Currently reading: Skoda previews new Fabia ahead of Paris debut
Czech manufacturer will launch new Fabia following its debut at the Paris motor show in October with three diesel and four petrol engines

Skoda has given the best preview yet of how its new See spy shots of the new Fabia will look, releasing images of the production car's front-end styling ahead of its planned Paris motor show debut.

Order books for the new Fabia are likely to open following its October launch. From these images we can see the new Fabia keeps Skoda's corporate front-end treatment, while new elements like chrome edging around the grille show the car's move upmarket.

Such a move is neccessary if Skoda wishes to challenge hatchback class leaders like Volkswagen's Polo or the Ford Fiesta.

Launching with a range of four petrol and three diesel engines, all the Fabia's powertrain options will meet strict EU6 emissions standards.

An entry-level 1.0-litre MPI three-cylinder option features alongside a turbocharged four-cylinder 1.2-litre TSI, with power outputs ranging from 59bhp to 108bhp. 

Diesel options comprise three tuned versions of the same turbocharged direct-injection three-cylinder 1.4-litre unit, with power ranging from 74bhp to 103bhp. Both manual and DSG transmission options will be available.

Following the car's launch, Skoda will also introduce a new Greenline version, based on the 74bhp 1.4-litre diesel, with headline-grabbing figures of 91.1mpg alongside CO2 emissions of 82g/km. Across the range, Skoda says the new Fabia uses 17 per cent less fuel than today's car.

Given the obvious weight-saving potential of the smaller engine and lighter five-speed manual gearbox, the cheapest Fabia - the 1.0-litre MPI - is also the lightest, with a dry weight of just 980kg.

The firm also recently revealed the first design sketches of the all-new Fabia, revealing the new car would borrow heavily from the styling accents already seen on the new Octavia.

The third-generation car will benefit from the sharply styled panels, shorter overhangs and better shoulder line definition that has become a hallmark of the VW Group’s current output.

Still just under four metres in length, the supermini retains its sub-compact credentials but has swollen 90mm in width to apparently incorporate new axles front and back. Along with the wider wheels already snapped by our spy photographers, this ought to lend the car a broader stance and enhanced on-road presence.

Although few genuine risks have been taken with the model’s crisp new appearance, a 30mm drop in height should mean the Fabia exudes at least a smidgen more athleticism than the upright model it replaces.

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Skoda Fabia

Modest reductions made to the kerb weight ought to help Skoda extract the best from the chassis, which is understood to use the same MacPherson strut front and torsion beam rear suspension as its predecessor - albeit in realigned format to take account of the lower centre of gravity.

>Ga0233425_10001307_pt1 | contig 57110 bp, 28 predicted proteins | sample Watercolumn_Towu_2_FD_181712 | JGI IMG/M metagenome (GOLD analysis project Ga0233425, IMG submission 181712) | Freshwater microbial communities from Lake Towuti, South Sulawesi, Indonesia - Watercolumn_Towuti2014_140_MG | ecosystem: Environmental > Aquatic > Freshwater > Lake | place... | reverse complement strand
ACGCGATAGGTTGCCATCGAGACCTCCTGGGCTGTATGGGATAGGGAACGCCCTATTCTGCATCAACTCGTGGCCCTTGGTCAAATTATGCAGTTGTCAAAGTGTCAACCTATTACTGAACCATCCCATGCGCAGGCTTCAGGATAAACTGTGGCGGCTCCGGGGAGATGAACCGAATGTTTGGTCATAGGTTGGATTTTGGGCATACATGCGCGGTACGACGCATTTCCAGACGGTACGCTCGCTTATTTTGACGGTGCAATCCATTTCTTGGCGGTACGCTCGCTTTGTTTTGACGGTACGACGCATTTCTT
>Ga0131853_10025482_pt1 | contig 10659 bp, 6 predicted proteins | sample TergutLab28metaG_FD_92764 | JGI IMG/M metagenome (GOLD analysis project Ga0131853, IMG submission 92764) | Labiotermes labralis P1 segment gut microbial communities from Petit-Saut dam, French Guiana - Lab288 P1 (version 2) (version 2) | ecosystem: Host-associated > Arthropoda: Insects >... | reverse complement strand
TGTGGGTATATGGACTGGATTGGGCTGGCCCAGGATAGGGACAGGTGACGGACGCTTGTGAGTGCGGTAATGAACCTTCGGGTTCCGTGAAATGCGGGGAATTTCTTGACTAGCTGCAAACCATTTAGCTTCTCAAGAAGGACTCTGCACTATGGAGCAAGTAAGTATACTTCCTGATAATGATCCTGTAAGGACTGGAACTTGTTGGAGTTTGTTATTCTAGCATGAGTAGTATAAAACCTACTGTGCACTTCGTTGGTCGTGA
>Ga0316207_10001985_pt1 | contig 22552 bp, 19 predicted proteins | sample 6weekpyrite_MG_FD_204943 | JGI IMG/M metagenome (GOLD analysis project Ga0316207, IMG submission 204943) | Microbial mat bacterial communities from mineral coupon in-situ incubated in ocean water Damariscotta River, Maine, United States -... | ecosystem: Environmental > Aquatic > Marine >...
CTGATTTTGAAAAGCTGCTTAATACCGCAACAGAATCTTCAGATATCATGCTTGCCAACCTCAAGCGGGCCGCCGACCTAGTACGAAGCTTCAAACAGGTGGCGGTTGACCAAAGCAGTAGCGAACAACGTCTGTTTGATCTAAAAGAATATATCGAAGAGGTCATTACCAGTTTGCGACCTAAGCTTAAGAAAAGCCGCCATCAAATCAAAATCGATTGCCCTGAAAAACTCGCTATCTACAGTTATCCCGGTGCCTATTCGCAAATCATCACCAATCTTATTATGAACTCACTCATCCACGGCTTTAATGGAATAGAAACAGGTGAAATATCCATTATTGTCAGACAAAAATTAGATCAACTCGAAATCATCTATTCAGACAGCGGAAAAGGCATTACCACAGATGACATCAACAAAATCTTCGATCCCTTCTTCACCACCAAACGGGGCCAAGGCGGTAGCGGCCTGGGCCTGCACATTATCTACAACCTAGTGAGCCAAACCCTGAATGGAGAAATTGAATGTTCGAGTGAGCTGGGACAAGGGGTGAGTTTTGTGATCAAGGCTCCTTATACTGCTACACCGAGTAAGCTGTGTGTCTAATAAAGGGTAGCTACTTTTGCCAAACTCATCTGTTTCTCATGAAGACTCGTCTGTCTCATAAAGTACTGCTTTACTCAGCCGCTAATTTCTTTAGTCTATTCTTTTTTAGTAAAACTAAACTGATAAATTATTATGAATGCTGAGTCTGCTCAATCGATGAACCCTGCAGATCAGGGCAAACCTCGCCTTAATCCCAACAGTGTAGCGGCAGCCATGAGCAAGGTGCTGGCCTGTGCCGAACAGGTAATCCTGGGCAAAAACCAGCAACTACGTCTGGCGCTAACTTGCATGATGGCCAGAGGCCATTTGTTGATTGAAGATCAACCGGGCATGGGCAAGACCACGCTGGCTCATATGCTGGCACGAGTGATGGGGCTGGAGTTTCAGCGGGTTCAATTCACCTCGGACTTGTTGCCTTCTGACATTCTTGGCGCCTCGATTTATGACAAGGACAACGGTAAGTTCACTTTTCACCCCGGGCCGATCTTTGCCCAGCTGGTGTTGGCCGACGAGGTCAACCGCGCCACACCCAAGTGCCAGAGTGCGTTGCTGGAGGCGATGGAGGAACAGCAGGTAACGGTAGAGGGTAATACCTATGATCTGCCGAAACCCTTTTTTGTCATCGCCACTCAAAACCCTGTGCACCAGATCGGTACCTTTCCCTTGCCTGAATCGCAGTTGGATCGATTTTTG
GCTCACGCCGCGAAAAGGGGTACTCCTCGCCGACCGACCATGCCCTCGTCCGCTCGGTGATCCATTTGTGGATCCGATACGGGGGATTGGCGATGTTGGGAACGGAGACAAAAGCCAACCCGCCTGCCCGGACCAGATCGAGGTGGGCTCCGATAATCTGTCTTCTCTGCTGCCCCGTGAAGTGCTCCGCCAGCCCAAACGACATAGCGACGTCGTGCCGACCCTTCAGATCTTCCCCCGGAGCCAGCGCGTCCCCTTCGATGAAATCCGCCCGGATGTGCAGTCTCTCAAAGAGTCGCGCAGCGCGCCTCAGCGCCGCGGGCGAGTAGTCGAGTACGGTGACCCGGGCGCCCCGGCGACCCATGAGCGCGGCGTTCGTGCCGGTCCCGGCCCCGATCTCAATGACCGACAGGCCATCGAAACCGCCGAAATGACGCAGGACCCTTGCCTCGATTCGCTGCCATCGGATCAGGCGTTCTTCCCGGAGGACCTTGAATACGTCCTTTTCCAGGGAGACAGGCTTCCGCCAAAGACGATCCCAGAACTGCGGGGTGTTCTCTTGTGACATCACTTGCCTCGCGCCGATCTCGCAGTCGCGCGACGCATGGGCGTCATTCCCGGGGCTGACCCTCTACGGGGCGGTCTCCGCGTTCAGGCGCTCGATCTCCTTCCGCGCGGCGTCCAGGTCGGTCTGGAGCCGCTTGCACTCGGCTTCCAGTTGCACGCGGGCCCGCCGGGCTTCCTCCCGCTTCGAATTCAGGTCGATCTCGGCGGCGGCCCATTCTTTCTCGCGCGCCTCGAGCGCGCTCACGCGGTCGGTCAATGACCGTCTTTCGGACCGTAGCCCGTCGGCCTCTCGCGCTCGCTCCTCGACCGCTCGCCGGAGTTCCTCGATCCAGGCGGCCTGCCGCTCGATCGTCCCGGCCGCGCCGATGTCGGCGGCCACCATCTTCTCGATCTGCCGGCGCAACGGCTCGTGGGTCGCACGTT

Torque vectoring, delivered via the XDS+ stability system, will potentially be a standard feature of every model – as will electric power steering.

Trim levels are thought to closely resemble the manufacturer’s current line-up, although naturally the latest tech available from VW Group’s latest modular template will be added.

Expect to see larger touchscreens made available in more expensive models, alongside the Mirror Link system that is capable of presenting a clone of your smartphone's display.

Any new kit will be absorbed into an optimised interior. Skoda is certain to have exploited the Fabia’s newfound girth to best packaging effect with luggage capacity now understood to top the class at 330 litres.

A revamped dashboard will obviously feature, although it won’t stray too far from the sensibly arranged and utterly logical layout that has become a hallmark of the Czech manufacturer.

As previously forecast, Skoda will ditch the vRS following disappointing sales of its forbear, and a four-wheel-drive Fabia has already been ruled out.

However, Skoda will go someway to patching up the hole in its range with the introduction of a Monte Carlo edition - a ritzier trim variant already established elsewhere in the manufacturer’s range.

Expect to see a more aggressive use of two-tone colour schemes, along with the application of the bigger sills and rear spoiler that would previously have been the preserve of the range-topping vRS.

Unlike that model, the Monte Carlo is likely to be made available with the choice of any engine or gearbox - although it will offer buyers the chance to spec their car with a 15mm lower ride height if they want to further enhance the more aggressive appearance.

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dukebox9reg 8 August 2014

I agree a diesel like the new

I agree a diesel like the new 1.6 in the Renault/Nissan range with 130bhp would be cracking in this if they did a repeat of the first VRS.

Just wish they put that engine in the new Clio then id be tempted for my next commuter car.

Flatus senex 7 August 2014

It won't look like the picture at all

There will need to be doors for a start as well as wheels where the hubs are in the centre. This is a classic example of what you get when a staid organisation tries to kid you it's going all cool; utterly uncool in fact.

Pity it Is getting fatter, hopefully it will lose the awkward shape as a consequence but in view of the VW conglomerate's seeming fear of stylistic innovation don't hope for too much.

Scotty5 refers to the diesel engines "sounding a little rough". To me they can be gutty rough with the exception of the 2litre which is a good unit. Not likely to be in the Fabia though.

erly5 7 August 2014

Headline grabbing fuel economy..... deflect from the yawn-inducing design!